Nine years ago

ornithology-abashedMore than nine years ago, on May 1, 2007, I posted the image above to my old site. Since then, I’ve started and stopped my work on the Home Study Course in Bird Biology at least a dozen times. For nearly a decade, something more pressing regularly presented itself, and I took comfort in the website note that while some folks finish the course rapidly, there is no completion deadline; in fact, one student took ten years to finish! (I should be so lucky.)

Even so, at the eight-year mark, last summer, I called the Cornell Lab to ensure that my course materials were still valid and was patched through to Kevin McGowan. (Insert my daughters and I mime-squealing with nerdish delight at my encounter with a birding world rock star.) He kindly assured me that my text and test materials were fine, although the new edition would be out in 2016. His warm encouragement nearly jumpstarted my efforts, but other cares, concerns, and pursuits soon supplanted my studies, and the Handbook was reshelved. Again.

And here we are, about seven months from the ten-year mark. The new Handbook has been released, and mine still looks brand new. Well, color me recommitted. I have been assigned approximately sixty-four hours during early voting, and I have vowed that the Home Study Course in Bird Biology will be my sole companion (apart from my fellow election judge, of course).

Maybe this time, eh?

In which ten days pass

img_8091■ In anticipation of Banned Books Week (September 26 through October 1), I reread Slaughterhouse-Five earlier this month. I must have known I was entering a reading slump, during which I touch books; I think about books; heck, I even acquire books. But read them? Meh. Not so much. My mind has been restless, and regaining the required focus has felt a bit like bathing two cats at the same time — messy and misguided. I am glad I reacquainted myself with Vonnegut’s charms, though, because he reminded me that, slump or not, I am a reader.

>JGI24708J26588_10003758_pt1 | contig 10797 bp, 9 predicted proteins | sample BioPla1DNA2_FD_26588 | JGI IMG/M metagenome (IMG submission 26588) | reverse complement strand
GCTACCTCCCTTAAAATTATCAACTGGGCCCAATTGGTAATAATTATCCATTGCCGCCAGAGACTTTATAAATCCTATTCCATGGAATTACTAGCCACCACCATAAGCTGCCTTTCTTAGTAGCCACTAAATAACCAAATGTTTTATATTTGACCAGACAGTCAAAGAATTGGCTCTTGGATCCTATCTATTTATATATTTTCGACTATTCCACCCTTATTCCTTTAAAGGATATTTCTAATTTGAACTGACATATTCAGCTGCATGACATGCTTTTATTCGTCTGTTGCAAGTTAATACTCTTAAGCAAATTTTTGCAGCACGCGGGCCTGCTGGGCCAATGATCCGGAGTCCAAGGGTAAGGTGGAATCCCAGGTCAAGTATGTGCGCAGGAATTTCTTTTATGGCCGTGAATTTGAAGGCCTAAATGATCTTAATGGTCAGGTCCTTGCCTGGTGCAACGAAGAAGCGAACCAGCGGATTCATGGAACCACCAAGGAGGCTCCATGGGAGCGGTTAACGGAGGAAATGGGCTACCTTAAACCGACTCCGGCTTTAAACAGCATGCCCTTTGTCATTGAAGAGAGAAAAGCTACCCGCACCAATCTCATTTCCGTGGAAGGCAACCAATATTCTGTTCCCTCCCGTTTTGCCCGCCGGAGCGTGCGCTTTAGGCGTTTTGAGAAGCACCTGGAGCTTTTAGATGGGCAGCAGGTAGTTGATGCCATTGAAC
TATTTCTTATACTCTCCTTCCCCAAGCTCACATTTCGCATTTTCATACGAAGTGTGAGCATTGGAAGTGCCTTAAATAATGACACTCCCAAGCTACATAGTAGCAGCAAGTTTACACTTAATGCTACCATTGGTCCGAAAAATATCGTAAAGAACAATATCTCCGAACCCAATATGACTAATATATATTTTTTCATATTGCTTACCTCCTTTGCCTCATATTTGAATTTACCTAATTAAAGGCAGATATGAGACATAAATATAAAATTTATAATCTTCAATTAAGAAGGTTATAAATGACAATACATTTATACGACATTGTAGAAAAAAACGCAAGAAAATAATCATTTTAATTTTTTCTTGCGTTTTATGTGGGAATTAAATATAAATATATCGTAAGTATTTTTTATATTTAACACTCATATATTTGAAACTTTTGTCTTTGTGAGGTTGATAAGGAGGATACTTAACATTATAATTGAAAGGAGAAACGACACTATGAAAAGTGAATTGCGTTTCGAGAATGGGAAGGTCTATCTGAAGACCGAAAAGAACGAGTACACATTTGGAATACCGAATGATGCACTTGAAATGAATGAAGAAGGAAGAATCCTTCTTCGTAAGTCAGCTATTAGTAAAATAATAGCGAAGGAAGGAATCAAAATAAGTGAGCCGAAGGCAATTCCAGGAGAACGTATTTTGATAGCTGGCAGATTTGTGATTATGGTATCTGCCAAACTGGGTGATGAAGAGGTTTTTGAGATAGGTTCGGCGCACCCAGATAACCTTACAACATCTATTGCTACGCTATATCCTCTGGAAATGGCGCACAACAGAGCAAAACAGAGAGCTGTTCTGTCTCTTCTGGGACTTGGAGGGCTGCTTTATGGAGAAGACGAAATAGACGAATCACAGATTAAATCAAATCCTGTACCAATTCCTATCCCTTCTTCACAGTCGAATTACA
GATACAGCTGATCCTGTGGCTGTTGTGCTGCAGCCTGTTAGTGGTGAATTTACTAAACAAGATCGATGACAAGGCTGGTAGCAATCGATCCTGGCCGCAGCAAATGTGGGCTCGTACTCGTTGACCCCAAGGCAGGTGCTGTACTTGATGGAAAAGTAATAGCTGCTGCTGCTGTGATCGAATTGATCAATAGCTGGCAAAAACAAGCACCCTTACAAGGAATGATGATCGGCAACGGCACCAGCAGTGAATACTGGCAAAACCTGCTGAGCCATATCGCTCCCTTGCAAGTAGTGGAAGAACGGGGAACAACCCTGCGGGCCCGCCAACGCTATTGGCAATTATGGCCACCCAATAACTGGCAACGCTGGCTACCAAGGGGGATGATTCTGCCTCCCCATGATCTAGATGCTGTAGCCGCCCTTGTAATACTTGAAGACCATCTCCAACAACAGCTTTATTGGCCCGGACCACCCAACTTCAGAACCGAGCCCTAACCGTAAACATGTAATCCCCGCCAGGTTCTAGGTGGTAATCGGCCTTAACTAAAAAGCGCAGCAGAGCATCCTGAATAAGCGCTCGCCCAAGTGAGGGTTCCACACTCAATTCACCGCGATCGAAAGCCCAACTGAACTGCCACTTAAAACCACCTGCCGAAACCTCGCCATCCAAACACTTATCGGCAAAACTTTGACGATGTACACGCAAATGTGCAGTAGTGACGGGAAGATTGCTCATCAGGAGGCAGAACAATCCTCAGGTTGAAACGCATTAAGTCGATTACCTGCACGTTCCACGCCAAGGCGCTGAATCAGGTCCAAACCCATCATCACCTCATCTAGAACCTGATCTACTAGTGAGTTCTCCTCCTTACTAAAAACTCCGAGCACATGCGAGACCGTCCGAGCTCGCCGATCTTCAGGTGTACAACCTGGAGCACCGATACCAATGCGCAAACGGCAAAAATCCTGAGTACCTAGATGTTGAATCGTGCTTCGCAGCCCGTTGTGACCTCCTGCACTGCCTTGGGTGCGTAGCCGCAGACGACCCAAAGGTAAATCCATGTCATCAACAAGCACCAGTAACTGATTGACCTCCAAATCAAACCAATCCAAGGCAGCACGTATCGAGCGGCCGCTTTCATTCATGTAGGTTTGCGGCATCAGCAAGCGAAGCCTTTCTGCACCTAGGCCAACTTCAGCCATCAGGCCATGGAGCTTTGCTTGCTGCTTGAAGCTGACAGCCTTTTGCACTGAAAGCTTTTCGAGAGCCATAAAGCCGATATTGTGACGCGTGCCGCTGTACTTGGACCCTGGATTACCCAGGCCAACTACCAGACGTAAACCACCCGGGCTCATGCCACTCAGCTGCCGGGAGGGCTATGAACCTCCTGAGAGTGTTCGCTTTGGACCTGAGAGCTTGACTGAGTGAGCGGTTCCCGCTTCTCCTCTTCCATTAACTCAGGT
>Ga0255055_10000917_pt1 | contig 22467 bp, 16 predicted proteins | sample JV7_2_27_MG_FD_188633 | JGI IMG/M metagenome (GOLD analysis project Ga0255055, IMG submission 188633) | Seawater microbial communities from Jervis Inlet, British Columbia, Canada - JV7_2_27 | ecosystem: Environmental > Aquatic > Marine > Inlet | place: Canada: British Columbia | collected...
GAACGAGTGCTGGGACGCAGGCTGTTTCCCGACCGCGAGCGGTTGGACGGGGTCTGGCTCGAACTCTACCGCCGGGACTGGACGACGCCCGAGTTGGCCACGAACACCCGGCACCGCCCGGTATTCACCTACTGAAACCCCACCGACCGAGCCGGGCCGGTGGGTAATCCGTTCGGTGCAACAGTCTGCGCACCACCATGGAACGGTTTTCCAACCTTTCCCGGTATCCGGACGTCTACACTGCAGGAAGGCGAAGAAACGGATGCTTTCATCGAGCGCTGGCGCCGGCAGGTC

■ I am also something of a watcher, and I’ve not had any difficulty focusing on that pursuit. Heh, heh, heh. After catching up on the sensational Mr. Robot, I chose The Americans as my next small-screen obsession. Terrific stuff.

■ Speaking of watching… Despite a strong cast and some stagecraft wizardry, the performance of Julius Caesar we saw at the Writers Theatre this week was missing… something. I’d have put it down to simply being an off day, but the Trib sensed a lack, too.

Our next theater adventure is part two of the Chicago Shakespeare Theater’s bard binge, Tug of War. (Reviews here and here.)

“Science fiction was a big help.”

imageHas is it really been two weeks since my last post?

■ Only a few pages in the Rubank Intermediate book remain, so I was advised to bring Advanced, Vol. 1 to my October lessons. I’ve been assigned Haydn’s “Serenade” as my new solo piece, and one of my instructor’s colleagues has suggested that two of his students and I form a trio jointly supervised by the two instructors. A year ago, this idea would have made me shudder. Now? I am excited to begin!

■ In forty-eight days, I will be an election judge at a nearby precinct. Earlier this month, on a whim, I looked over our county’s website, made a call, emailed an application, and registered for training. What a lot to remember! Fortunately, the training included several hands-on exercises, and if I am chosen to work early voting, I will gain experience prior to the big day.